Checking derivatives by using the plotting features

This post looks at a simple way to check that derivatives of a function are correct and in the process explores some of the different plotting features of Dymola.

When should derivatives be checked?

Most of the time it is best to let Dymola calculate derivatives (see automatically-getting-derivatives-of-a-function-in-dymola). However Dymola cannot always calculate the derivative of a function, for example derivatives of external functions have to be supplied as described in applying-derivatives-to-functions-in-dymola. These supplied derivative functions should be checked.

A simple example of where derivatives are supplied

Below is a simple example where the derivative of a function is supplied.

  function sin_2x
    input Real x;
    output Real y;
  algorithm 
    y :=sin(2*x);
    annotation(Inline=false, derivative = sin_2x_der);
  end sin_2x;

  function sin_2x_der “derivative of sin_2x function”
    input Real x;
    input Real x_der;
    output Real y_der;
  algorithm 
    y_der :=2*x_der*cos(x) “this is incorrect on purpose”;
  end sin_2x_der;

This simple example is just to show how checking of derivatives can be done and is used throughout this post.

Example of checking the derivative of a function

The derivative of the sin_2x() function is checked.

A simple test model

A simple model is created that calculates the derivative of the function as below:

model testModel
  Real y=sin_2x(time);
  Real y_der=der(y);
  annotation (experiment(
      Interval=0.01,
      __Dymola_fixedstepsize=0.01,
      __Dymola_Algorithm=”Euler”));
end testModel;

Simulating the test model

The sin_2x function is simulated with a fixed step solver and the results are stored at a fixed interval, of 0.01[s]. Make sure that Store variables at events is not selected in Simulation>Setup on the Output tab as in Figure 1.

Figure 1.  Store variables at events is not selected
Figure 1. Store variables at events is not selected

Store variables at events in Figure 1 has to be deselected to ensure that the data is only stored at the fixed interval.

Using the difference signal operator

Simulate and plot the output of the function. Then right click on the signal select Signal Operators>Difference as in Figure 2.

Figure 2.  Using the Difference Operator
Figure 2. Using the Difference Operator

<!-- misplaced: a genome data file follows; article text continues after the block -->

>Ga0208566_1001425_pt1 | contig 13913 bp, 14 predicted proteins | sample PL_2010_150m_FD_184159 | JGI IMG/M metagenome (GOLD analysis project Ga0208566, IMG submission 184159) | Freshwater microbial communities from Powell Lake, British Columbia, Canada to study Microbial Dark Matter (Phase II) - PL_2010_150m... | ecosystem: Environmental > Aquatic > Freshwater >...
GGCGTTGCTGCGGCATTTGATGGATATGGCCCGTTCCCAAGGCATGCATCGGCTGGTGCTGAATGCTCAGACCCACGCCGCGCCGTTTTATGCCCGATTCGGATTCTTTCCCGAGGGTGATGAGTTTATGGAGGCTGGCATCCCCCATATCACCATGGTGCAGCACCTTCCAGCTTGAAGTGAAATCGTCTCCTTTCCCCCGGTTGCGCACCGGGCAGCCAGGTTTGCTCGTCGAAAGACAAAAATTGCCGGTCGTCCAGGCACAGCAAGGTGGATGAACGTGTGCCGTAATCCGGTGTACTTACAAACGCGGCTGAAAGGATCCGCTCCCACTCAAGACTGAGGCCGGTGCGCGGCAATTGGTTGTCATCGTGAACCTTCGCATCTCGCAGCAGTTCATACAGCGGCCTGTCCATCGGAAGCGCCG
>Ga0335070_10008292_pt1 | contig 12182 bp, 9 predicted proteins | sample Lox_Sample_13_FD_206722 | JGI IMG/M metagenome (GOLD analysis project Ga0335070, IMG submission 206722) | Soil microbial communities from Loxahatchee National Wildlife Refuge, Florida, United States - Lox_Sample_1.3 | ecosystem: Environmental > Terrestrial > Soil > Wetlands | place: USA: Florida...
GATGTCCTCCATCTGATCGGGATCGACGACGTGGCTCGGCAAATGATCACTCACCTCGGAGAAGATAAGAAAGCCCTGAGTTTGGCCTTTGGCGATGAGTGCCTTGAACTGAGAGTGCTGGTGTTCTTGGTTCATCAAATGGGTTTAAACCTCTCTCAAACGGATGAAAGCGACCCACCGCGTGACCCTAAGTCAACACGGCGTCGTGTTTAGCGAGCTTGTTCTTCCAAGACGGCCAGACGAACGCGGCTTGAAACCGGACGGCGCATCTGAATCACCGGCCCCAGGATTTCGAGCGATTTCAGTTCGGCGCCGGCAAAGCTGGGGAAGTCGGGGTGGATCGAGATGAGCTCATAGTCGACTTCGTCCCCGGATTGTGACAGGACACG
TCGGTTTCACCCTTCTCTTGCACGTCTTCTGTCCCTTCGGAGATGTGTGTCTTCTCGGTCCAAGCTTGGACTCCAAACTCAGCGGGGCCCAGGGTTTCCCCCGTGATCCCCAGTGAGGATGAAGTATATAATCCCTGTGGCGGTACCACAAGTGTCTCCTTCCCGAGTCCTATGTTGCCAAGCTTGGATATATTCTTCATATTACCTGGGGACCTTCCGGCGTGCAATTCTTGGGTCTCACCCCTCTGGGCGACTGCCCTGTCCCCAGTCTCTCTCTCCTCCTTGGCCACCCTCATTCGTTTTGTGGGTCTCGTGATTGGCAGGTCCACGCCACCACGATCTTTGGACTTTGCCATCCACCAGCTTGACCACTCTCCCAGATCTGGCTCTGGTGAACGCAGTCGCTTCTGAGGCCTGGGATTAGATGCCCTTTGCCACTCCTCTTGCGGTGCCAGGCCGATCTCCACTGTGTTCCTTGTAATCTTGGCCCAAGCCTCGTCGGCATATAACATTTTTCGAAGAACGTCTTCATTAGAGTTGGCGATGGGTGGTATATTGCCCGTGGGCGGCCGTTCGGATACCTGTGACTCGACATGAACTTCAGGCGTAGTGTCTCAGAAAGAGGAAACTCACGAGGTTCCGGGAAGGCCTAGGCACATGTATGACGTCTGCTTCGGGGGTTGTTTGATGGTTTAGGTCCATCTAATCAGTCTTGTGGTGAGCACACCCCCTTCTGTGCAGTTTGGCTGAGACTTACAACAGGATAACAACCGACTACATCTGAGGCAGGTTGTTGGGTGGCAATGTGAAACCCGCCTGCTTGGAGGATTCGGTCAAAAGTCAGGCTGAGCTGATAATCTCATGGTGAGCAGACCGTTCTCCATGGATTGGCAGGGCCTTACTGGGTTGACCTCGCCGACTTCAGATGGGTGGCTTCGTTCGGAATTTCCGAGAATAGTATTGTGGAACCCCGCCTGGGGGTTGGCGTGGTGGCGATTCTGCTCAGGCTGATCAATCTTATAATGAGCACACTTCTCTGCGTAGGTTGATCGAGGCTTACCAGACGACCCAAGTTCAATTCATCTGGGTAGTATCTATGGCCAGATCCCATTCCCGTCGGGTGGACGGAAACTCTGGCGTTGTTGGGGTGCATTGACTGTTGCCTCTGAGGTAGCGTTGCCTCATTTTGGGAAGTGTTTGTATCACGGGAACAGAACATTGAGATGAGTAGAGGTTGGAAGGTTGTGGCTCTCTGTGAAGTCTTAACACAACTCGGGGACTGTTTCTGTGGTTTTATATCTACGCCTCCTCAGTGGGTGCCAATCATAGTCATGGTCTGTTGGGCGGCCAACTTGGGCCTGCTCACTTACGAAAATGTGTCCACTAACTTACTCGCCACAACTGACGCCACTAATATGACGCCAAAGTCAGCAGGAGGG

The difference signal operator calculates the difference between consecutive grid points of the signal and plots the difference signal on the right axis. There are a number of other useful Signal Operators as seen in Figure 2.

The original signal y can now be deleted and the derivative signal y_der can be plotted on the same graph.

Figure 3.  First comparison of derivative signal
Figure 3. First comparison of derivative signal


However, the signals are scaled differently which makes comparing these signals in Figure 3 difficult.

Scaling y_der

The reason for the different scaling is that the difference calculation is:
diff_y[i] = x[i] – x[i-1]
and the derivative can be approximated using the forward difference method:
y_der[i] ≈ (x[i] – x[i-1])/h
where h is the time step between grid points.

So if the derivative signal is scaled by the time step, h, then the results should be comparable. This can be done by right clicking on the derivative signal, selecting Plot Expression and scaling the derivative signal by h as in Figure 4. In this case the time step, h, is 0.01[s].

Figure 4.  Scaling y_der to be comparable to the difference signal
Figure 4. Scaling y_der to be comparable to the difference signal

The Plot Expression option can be used to plot expressions of signals as in Figure 4. These expressions can contain Modelica library functions.
For the final comparison the y_der signal is deleted and the diff(y) signal is put onto the left axis by right clicking on the diff(y) signal, selecting Setup… and setting Vertical axis to Left.

Figure 5.  Scaled comparison of derivative signal
Figure 5. Scaled comparison of derivative signal

In the final comparison in Figure 5 it is clear that there is an error in the derivative signal calculation. This is because the correct derivative equation is:

    y_der :=2*x_der*cos(2*x);

Alternatively generate the checking plot using functions

The above comparison is done using the Dymola GUI, this comparison can also be done using the plotting functions stored in DymolaCommands.Plot, some of the plotting functions are in Figure 6.

Figure 6.  Some of the DymolaCommands.Plot functions
Figure 6. Some of the DymolaCommands.Plot functions

The createPlot, plotExpression and plotSignalDifference functions will be used from the DymolaCommands in Figure 6. To find out more information about the plot functions view them in Dymola.

The following commands can be used to generate the same derivative checking plot as in Figure 5:

DymolaCommands.Plot.createPlot();
DymolaCommands.Plot.plotSignalDifference(“y”, axis=0, id=0);
DymolaCommands.Plot.plotExpression(apply(testModel[end].y_der*0.01), false, “y_der*0.01”);

The above functions must be called after the experiment has been simulated; in this example the model is called testModel.

Conclusion

There are a number of useful plotting features in Dymola that can be used directly from the GUI or by using the DymolaCommands functions. These features are used to check the derivative calculation of a function.

Written by: Garron Fish – Chief Engineer

Please get in touch if you have any questions or have got a topic in mind that you would like us to write about. You can submit your questions / topics via: Tech Blog Questions / Topic Suggestion




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